The unleashed dog lunged from the woman's lap and right at Andy, Michaela Chase's dog.
"It was going for blood," Chase said, thinking back to the narrow waiting room at her physical therapy gym in Lincoln, Neb. "It was in full attack mode."
Shielded by Chase's wheelchair, Andy avoided the other dog, which had a tag on its collar that said "service dog." But though there was no fight, the damage was done.
"It really ruined Andy," Chase said of her service dog trained by Paws for Freedom Inc. in Tonganoxie, Kan. Andy -- the victim of a fake service dog, Chase said -- now distrusts other dogs. He'll even bark at other service dogs.
Fake service dogs are essentially untrained pets wearing vests or tags purchased online so Fido can tag along, too. They've become the bane of those who rely on trained service dogs to deal with disabilities.
Service dog owners take video of apparent impostors tugging at leashes in malls, groceries and other public venues. They record threatening fakes and describe attacks on their dogs.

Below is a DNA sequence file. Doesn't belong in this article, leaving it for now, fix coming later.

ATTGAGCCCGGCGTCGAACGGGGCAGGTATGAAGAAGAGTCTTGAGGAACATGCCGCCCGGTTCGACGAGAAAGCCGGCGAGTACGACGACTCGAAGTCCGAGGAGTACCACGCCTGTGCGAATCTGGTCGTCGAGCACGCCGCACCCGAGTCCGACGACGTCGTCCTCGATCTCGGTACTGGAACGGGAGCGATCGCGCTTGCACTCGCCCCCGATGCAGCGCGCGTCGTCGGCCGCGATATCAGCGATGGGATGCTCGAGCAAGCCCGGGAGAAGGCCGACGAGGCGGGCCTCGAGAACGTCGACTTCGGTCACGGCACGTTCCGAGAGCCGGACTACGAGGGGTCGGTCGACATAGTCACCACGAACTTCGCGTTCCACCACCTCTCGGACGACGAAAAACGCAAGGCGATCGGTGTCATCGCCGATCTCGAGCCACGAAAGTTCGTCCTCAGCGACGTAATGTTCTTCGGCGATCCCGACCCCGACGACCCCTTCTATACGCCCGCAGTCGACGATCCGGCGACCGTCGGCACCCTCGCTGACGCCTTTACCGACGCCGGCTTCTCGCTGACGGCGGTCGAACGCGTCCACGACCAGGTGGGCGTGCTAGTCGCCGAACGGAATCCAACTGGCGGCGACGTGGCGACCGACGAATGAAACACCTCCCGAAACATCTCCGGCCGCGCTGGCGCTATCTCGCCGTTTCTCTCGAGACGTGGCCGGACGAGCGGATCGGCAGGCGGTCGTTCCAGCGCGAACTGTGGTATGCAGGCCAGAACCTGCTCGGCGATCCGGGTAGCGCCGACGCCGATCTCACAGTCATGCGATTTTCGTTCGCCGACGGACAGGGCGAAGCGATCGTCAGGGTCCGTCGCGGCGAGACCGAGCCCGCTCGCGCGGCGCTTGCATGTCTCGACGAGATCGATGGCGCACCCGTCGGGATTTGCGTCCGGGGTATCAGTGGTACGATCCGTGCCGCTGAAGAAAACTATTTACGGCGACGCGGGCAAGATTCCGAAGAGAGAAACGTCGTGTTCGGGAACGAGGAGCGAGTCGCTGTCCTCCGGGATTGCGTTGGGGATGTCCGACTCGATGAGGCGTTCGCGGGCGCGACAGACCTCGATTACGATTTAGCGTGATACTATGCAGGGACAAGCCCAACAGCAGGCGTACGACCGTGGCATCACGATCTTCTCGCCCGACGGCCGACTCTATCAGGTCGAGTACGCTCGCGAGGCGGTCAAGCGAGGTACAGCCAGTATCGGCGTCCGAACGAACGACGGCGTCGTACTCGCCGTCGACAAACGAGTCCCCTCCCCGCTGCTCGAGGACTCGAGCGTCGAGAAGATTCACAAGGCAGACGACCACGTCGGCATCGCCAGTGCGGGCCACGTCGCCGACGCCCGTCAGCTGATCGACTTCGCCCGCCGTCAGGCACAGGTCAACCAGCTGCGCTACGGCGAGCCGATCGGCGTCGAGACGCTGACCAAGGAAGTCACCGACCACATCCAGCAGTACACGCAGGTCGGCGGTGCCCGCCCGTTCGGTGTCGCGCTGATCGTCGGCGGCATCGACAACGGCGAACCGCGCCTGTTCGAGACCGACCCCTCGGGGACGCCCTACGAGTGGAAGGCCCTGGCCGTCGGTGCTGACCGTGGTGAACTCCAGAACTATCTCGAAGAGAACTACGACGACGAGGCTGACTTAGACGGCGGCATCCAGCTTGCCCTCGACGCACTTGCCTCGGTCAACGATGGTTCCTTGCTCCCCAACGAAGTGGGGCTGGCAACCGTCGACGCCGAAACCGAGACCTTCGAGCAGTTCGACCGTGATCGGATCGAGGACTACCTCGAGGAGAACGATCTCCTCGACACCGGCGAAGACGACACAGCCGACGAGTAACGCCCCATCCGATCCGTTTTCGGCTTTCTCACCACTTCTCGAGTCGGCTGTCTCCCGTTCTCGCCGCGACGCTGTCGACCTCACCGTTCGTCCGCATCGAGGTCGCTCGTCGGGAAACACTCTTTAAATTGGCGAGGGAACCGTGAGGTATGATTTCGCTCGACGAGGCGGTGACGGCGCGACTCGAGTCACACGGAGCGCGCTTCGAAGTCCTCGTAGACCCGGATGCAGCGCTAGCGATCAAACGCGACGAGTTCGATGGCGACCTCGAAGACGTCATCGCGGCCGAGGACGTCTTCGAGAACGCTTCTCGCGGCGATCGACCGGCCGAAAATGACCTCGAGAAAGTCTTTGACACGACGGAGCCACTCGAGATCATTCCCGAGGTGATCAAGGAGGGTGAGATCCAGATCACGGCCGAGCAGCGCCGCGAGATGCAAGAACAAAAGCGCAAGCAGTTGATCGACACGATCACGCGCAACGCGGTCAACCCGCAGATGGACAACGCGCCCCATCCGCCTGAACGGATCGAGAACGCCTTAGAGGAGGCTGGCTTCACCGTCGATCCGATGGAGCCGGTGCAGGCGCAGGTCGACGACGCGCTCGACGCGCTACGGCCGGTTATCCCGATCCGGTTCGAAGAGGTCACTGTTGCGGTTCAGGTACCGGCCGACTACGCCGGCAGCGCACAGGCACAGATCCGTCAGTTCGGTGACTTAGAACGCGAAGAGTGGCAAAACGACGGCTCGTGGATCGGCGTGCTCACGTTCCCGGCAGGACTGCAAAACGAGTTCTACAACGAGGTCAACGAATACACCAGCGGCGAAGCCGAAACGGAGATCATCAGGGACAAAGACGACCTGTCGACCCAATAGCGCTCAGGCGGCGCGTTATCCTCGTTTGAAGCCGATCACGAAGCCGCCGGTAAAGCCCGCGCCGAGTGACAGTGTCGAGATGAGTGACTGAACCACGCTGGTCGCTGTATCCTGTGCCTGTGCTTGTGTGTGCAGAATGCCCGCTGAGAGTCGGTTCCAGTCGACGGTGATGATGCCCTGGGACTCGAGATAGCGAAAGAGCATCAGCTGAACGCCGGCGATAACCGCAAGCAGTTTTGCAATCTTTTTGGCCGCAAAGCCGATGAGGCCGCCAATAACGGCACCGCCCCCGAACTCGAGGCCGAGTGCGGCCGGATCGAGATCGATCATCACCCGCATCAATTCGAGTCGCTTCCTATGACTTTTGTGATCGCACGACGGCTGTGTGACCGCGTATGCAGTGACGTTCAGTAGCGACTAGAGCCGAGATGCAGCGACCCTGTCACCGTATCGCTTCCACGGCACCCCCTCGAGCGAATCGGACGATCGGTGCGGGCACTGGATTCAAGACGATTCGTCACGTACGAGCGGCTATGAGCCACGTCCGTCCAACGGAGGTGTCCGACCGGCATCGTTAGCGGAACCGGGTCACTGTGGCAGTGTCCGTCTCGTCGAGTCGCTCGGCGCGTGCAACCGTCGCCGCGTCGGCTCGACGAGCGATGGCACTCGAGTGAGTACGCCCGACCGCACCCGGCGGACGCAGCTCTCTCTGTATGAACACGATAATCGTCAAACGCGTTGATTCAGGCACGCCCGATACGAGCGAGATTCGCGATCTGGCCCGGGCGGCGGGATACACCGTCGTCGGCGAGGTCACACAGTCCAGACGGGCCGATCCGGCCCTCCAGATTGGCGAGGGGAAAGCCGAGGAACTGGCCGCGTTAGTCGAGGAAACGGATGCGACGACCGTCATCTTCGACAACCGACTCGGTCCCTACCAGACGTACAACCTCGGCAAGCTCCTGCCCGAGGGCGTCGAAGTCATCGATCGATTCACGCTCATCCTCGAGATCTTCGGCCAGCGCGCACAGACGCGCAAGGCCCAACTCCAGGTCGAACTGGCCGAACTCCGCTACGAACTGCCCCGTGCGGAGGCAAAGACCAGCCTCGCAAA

Bloggers rail about fakes and fakers making people suspicious of real service dogs.
"When the fake service dog acts out like that, it hurts those that are legitimate," said Sandy Bartkoski, co-CEO of KSDS Assistance Dogs Inc. in Washington, Kan.
Yet, trainers and advocates say there is no organized push to cinch up legislative loopholes that leave fakes largely unchecked or to resolve contradictions in federal laws that add to the confusion about what's real and what's not.
The result is an honor system that allows fakers as much easy access as owners of real service dogs.